Amanda Shaw ’00, MBA ’05, Executive Director of Student Services at Johnson at Cornell University
Scheduling maestro and student advocate
Who do you call when …
- Your next quiz is going to conflict with a Johnson career management event and you are trying to figure out what to do?
- You want to earn a double degree but need help planning your class schedule?
- Things are not working out as you’d imagined and you want to talk to someone to get some advice?
- You want to consult someone familiar with all the upcoming demands on students’ time to find out when will be the best time to schedule an event?
Amanda Shaw, Johnson’s executive director of student services, is the one you’d be looking for.
Shaw oversees the offices of the Registrar and Student Activities and Special Events at Johnson, where she is responsible for the residential, Two-Year and One-Year MBA programs. Her duties include planning core course schedules and major activities for MBA programs, advising students one-on-one, getting feedbacks from students via surveys, and helping student clubs and staff to schedule events to accommodate students’ schedules. In short, Shaw is an essential nexus between Johnson’s students and its faculty and staff: On the student side, she works with prospective students, current students, and the student council; on the faculty and staff side, she coordinates with faculty, the Office of Diversity and Inclusion, Marketing and Communications, Technology Services, and many other departments.
Shaw graduated as a communications major, cum laude, from Cornell’s College of Agriculture and Life Sciences. After graduation, she joined a one-year rotational leadership program at JPMorgan Chase, where she stayed for two more years working on brand management before she decided to come back to campus as a Johnson MBA student.
When Shaw first came to Johnson, she thought she wanted to focus on marketing. But she changed course and after graduation chose to stay at Johnson, where she has served in succession as financial analyst, senior project manager, director of administrative services, and director of student services. She’s glad she stayed, because she really enjoys her role in student services. In fact, thinking back to her days at Cornell, she actually identified some events that foreshadowed her current position. She recalls that her position as a senior business manager for the Cornell Daily Sun was a lot like her current job, where she “has a lot of responsibilities that involve helping people to solve problems,” she says. And in her Johnson admissions essay, she wrote that she wanted to work on “strategies and operations for a nonprofit institution whose mission I support.”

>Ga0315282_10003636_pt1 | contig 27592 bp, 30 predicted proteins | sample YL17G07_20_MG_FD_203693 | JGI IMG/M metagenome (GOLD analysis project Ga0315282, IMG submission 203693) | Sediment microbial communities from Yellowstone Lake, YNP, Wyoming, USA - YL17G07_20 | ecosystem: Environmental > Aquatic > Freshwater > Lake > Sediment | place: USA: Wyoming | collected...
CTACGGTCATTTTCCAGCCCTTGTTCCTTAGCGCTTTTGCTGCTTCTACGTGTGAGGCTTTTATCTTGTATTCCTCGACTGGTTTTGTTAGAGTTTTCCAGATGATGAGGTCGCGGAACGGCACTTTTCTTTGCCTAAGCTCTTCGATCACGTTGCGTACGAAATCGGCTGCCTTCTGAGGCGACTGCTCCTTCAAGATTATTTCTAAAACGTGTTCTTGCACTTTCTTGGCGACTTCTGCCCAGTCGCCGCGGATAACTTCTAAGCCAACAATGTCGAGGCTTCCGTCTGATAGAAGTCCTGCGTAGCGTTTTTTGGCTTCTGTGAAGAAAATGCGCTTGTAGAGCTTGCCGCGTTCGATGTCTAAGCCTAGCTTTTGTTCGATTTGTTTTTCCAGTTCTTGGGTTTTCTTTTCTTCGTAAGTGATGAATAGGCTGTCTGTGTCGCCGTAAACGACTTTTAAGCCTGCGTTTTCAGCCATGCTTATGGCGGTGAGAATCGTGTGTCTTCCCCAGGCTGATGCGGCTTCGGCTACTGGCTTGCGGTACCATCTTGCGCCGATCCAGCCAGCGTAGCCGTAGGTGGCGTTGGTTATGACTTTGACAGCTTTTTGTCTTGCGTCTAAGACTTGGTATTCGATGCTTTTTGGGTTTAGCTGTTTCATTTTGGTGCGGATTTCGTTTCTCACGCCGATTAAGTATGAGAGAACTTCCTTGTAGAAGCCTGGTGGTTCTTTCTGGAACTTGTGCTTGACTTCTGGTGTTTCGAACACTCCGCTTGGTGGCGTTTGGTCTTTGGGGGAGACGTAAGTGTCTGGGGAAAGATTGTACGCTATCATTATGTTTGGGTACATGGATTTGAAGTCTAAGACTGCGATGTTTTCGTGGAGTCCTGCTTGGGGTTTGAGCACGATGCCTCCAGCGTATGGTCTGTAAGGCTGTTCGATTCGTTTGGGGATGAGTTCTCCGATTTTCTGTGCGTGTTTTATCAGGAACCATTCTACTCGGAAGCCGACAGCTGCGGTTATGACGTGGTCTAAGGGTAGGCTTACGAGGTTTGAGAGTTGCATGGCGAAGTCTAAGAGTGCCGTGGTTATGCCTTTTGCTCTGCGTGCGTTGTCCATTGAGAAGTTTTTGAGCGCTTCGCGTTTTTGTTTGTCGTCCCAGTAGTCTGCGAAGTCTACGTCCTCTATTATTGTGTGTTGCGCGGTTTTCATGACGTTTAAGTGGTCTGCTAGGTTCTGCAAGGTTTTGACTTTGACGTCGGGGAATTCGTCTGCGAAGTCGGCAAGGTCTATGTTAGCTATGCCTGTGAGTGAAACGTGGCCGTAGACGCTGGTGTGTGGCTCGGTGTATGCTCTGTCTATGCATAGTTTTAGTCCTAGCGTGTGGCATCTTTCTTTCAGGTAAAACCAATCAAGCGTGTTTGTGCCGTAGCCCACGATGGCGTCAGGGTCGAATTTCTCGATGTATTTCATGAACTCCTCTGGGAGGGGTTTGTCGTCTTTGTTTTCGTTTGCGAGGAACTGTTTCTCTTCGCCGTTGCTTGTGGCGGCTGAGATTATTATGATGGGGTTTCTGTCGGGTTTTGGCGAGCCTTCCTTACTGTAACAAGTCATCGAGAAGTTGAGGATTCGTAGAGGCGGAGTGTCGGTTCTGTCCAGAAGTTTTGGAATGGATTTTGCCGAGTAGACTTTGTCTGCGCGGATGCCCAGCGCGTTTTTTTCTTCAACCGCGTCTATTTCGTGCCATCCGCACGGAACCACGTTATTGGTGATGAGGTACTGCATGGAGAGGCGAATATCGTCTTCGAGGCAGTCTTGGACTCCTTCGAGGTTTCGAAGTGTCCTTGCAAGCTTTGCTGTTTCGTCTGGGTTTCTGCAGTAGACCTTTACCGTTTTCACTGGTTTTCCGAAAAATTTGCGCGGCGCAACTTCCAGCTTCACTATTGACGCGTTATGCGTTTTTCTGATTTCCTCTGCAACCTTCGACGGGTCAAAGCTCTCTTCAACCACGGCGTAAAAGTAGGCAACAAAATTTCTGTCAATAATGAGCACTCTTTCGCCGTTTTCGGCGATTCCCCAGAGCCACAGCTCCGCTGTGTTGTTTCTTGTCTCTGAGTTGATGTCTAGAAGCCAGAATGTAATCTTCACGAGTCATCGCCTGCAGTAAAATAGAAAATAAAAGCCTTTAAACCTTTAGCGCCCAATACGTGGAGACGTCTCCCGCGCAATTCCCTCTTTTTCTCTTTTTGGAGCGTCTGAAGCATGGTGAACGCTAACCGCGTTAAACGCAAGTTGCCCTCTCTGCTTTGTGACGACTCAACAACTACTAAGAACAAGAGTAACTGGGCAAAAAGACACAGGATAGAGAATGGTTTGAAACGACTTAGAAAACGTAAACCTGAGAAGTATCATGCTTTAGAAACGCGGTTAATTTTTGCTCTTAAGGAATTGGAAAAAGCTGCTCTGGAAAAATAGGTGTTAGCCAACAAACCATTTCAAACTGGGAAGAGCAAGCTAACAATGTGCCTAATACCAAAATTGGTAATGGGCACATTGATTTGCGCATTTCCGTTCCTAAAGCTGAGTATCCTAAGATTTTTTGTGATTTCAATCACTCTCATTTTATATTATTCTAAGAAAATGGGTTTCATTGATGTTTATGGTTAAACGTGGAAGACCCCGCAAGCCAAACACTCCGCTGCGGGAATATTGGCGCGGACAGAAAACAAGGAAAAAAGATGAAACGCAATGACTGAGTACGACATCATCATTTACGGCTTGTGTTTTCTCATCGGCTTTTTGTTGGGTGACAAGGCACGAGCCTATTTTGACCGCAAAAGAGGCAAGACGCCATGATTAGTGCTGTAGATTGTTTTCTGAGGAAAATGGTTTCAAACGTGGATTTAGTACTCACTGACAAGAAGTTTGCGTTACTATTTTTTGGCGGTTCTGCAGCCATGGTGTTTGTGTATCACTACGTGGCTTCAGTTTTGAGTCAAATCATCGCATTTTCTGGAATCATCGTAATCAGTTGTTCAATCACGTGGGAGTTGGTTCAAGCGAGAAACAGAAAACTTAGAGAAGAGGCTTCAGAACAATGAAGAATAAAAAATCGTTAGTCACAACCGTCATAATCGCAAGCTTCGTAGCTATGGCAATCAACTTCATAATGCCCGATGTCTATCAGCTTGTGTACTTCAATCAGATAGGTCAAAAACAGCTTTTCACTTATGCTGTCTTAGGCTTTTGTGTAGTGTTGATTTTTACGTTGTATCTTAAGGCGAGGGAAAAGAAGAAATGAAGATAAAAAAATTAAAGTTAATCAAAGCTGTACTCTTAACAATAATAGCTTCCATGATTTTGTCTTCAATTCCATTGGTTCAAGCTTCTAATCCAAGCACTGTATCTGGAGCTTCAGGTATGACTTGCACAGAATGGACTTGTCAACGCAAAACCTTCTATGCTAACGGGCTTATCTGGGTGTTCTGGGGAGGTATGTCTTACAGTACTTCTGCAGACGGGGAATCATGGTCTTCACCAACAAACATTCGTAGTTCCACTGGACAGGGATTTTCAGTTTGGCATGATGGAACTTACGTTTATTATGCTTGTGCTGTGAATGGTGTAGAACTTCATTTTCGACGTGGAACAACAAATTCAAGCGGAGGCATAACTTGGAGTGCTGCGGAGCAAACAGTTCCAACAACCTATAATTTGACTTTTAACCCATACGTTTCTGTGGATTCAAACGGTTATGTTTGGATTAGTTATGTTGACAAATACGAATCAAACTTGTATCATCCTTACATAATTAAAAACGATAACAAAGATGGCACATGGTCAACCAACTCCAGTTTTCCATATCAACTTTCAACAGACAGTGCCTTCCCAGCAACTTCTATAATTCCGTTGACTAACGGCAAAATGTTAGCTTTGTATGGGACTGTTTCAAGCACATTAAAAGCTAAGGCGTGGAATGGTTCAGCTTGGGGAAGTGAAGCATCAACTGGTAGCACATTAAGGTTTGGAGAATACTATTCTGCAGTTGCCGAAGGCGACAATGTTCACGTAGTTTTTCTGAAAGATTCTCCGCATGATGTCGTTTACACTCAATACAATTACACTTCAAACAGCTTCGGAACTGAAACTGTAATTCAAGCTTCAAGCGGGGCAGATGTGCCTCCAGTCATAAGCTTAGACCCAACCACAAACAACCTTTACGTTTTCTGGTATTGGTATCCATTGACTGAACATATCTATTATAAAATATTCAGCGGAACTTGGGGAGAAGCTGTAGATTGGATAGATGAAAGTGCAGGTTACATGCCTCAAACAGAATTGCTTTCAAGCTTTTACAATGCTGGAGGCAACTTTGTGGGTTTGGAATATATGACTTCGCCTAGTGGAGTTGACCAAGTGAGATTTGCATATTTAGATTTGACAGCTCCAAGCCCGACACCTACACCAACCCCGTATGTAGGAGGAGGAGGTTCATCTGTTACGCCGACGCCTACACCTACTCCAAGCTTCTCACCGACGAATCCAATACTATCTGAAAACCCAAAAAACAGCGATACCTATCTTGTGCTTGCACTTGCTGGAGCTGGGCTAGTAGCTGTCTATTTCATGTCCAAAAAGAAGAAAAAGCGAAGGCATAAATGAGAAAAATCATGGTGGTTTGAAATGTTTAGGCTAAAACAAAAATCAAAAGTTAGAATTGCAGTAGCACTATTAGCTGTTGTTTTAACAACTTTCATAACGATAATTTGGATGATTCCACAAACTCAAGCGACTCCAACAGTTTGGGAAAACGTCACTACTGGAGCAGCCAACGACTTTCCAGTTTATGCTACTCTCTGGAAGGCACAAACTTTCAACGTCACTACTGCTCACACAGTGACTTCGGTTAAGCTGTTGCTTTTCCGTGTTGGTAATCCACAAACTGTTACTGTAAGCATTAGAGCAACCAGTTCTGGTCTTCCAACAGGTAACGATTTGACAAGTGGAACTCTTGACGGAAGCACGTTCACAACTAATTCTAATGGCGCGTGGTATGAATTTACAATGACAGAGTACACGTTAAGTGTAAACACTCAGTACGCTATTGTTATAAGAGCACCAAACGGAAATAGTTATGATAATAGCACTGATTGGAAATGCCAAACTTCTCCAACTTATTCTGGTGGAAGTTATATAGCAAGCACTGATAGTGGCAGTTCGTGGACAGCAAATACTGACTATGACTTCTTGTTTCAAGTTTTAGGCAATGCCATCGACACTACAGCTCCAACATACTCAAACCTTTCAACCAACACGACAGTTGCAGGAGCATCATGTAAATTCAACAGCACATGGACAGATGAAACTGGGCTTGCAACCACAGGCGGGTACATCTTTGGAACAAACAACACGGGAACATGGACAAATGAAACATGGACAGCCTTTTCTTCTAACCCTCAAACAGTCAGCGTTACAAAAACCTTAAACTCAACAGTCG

“In a strange way that pretty much happened,” says Shaw. “I do feel I am tied to [Johnson’s and Cornell’s] missions and goals. It’s a satisfying thing to work here and further those.”
Shaw’s experience as a Johnson student helps her in her current role in many respects. When she was a student at Johnson, Shaw was selected as a Fried Fellow, a prestigious scholarship awarded every year to a few second-year Johnson students based on their academic excellence and contributions to Johnson. As a Fried Fellow, Shaw worked with the Office of Diversity and Inclusion (ODI) to identify barriers that keep women from applying to or attending business school. “It’s actually interesting because just last week I was in a meeting where we were talking about [the gender gap] as a concern,” says Shaw. Johnson continues to strive for a narrower gender gap, as do business schools around the country and across the world. (Women make up 32 percent of the Two-year MBA Class of 2014; see Class Profiles for demographic information for other programs.) Today, Shaw continues to work with ODI to plan events designed to address the concerns and interest of diverse groups of students. She also serves on the Fried Fellows selection committee.
The most challenging aspect of her job is helping students deal with unexpected or difficult situations, says Shaw. She tries to put herself in their shoes (her experience as a Johnson student comes in handy), and helps them identify positive options. “Usually, you see people moving in more positive directions,” says Shaw. Helping a student to move beyond a stumbling block or perceived barrier “is both the challenging part but also the rewarding part of the job,” she says.
In fact, the opportunity to work with students is one of the main reasons Shaw stayed at Johnson. “Working in higher education, I am closer to things that really change someone’s life,” she says. “Some students come in thinking that they want to do one thing, but then they decide to start a startup. Some people meet their future spouses here and come back together for reunions. It’s very exciting to get to know these extremely talented people in this interesting time of life.”
Yuezhou Huo ’15 is an intern in Marketing and Communications at Johnson.